Ag can take part in hunger conference virtually, Vilsack says
Agriculture Secretary Tom Vilsack is reassuring farm groups that the industry will have a role at the Sept. 28 White House Conference on Hunger, Nutrition and Health, both because he has been heavily involved in the process and because the conference will be available on the internet.
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“The reality is everyone's going to have access to virtual,” he told Agri-Pulse after an event at a Washington, D.C., elementary school Friday to discuss school meals. “So in that sense, they'll be able to participate.” But he also emphasized that the conference is just “the beginning of a process and beginning of a conversation” in which agriculture will of course be involved.
Vilsack also talked up fruits and vegetables and the importance of USDA working collaboratively with the food industry to reduce sodium and added sugars.
“If we want to make these things more nutritious …, then we've got to figure out how we use spices and herbs and things of that nature, to make sure the kids are anxious to have these meals and excited about these things,” he said.
A dozen groups, mostly representing commodities, sent a letter to the White House last week urging President Joe Biden to extend an invitation to the “agriculture production sector … to share our experience with the attendees.”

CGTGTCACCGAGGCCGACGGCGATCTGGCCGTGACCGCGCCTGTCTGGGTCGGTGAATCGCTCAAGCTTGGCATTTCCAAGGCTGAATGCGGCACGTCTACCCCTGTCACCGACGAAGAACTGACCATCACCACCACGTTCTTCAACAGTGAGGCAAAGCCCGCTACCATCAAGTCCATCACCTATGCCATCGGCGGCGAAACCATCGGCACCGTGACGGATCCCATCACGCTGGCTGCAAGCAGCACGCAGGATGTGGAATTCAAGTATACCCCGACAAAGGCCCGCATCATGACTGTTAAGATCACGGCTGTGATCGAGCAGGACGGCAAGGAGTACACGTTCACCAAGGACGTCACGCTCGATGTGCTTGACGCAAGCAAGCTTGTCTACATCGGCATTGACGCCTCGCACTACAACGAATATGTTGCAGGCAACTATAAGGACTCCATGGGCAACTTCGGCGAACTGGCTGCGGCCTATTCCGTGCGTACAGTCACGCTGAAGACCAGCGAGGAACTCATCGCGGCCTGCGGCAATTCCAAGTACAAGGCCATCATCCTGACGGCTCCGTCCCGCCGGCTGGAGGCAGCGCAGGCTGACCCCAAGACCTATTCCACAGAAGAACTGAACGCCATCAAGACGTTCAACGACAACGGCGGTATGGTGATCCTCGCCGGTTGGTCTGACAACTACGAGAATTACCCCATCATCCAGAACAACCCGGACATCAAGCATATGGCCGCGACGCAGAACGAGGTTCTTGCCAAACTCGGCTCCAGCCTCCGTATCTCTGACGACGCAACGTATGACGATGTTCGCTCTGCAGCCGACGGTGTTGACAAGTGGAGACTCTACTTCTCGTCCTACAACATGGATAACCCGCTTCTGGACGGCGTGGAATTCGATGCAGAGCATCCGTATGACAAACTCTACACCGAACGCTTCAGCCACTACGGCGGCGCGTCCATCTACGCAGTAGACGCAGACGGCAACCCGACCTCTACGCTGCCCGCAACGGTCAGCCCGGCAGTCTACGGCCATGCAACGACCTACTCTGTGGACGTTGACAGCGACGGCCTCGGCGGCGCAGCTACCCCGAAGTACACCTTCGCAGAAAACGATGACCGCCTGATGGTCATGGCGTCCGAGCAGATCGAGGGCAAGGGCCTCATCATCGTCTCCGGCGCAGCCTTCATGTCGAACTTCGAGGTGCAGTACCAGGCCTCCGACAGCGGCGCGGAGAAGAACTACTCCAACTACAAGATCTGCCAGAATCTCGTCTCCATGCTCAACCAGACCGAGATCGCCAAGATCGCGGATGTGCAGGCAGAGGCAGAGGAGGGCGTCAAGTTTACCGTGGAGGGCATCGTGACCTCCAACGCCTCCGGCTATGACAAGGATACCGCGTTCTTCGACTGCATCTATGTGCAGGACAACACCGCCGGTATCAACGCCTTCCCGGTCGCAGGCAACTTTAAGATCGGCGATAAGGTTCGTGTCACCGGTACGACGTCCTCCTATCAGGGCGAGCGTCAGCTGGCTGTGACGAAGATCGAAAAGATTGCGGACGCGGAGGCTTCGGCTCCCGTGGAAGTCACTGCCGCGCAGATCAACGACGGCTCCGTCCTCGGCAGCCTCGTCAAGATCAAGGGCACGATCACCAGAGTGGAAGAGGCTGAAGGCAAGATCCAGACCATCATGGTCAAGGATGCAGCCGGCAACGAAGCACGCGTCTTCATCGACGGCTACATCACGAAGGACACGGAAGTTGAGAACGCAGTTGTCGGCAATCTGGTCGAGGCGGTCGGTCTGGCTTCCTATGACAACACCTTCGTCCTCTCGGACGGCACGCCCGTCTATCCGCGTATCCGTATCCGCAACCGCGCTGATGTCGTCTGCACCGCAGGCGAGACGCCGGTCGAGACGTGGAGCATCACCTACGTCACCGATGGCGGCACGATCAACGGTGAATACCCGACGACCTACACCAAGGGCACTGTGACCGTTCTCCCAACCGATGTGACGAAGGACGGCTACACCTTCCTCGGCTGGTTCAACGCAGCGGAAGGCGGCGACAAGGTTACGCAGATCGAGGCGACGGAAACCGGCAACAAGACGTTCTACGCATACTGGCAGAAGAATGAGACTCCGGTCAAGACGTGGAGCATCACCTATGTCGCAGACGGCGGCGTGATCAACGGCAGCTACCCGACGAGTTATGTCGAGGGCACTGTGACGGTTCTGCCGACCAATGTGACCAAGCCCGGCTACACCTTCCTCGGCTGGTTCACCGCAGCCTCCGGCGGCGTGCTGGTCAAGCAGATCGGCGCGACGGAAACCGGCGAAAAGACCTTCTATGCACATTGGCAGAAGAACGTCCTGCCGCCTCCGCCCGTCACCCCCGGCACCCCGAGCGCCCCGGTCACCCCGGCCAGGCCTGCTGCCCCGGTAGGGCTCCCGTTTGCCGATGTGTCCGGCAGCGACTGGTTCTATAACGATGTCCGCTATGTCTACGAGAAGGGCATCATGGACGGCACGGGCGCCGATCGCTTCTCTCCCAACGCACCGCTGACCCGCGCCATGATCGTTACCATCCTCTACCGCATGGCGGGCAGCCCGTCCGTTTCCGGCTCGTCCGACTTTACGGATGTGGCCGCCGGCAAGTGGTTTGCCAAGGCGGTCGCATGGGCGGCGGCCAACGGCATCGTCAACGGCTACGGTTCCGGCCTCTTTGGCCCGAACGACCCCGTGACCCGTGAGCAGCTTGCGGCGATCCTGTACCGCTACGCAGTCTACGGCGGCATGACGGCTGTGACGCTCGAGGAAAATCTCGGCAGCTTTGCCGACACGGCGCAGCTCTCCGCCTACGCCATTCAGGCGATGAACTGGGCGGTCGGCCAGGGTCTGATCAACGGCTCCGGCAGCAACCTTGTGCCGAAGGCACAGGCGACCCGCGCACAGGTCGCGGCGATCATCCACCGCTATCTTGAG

Arkansas honey farm’s dicamba complaint moves forward
A federal judge in Missouri has declined to dismiss product liability and punitive damages claims brought by a major Arkansas honey producer against Bayer and BASF, allowing the case to proceed.
Coy’s Honey Farms alleges that applications of the herbicide that moved off-target through drift or volatilization from 2018 through 2021 damaged non-dicamba-tolerant vegetation, resulting in loss of bees and honey production.
Senior U.S. District Judge Stephen N. Limbaugh Jr. found Coy’s had successfully repleaded claims he rejected in the first complaint by alleging separate torts and damages occurred in each of the four years.
He had dismissed the claims on statute-of-limitations grounds in January but allowed the honey operation to amend its complaint.
Fla. lawmakers petition for new investigation into Mexican produce
Florida Republican Sen. Marco Rubio and Democratic Rep. Al Lawson are petitioning the Office of the U.S. Trade Representative to conduct new investigations into claims that subsidized fruit and vegetable imports from Mexico are hurting U.S. farmers.
“This is an unfortunate, but necessary, step toward correcting the unfair trade practices which are driving our farm families out of business,” Florida Farm Bureau President Jeb S. Smith said in a statement Friday.
Florida Farm Bureau, Florida Fruit & Vegetable Association, and Florida Strawberry Growers Association said Rubio and Lawson filed the Section 301 petition on their behalf.
He said it: “When you get into the issue of hunger and nutrition, you get into an area that is pretty complex, a lot more complex than people realize. And there are a lot of voices, and there's a lot of interests.” Agriculture Secretary Tom Vilsack, discussing the Sept. 28 White House hunger conference at an event at John Burroughs Elementary School in Washington, D.C., Sept. 9.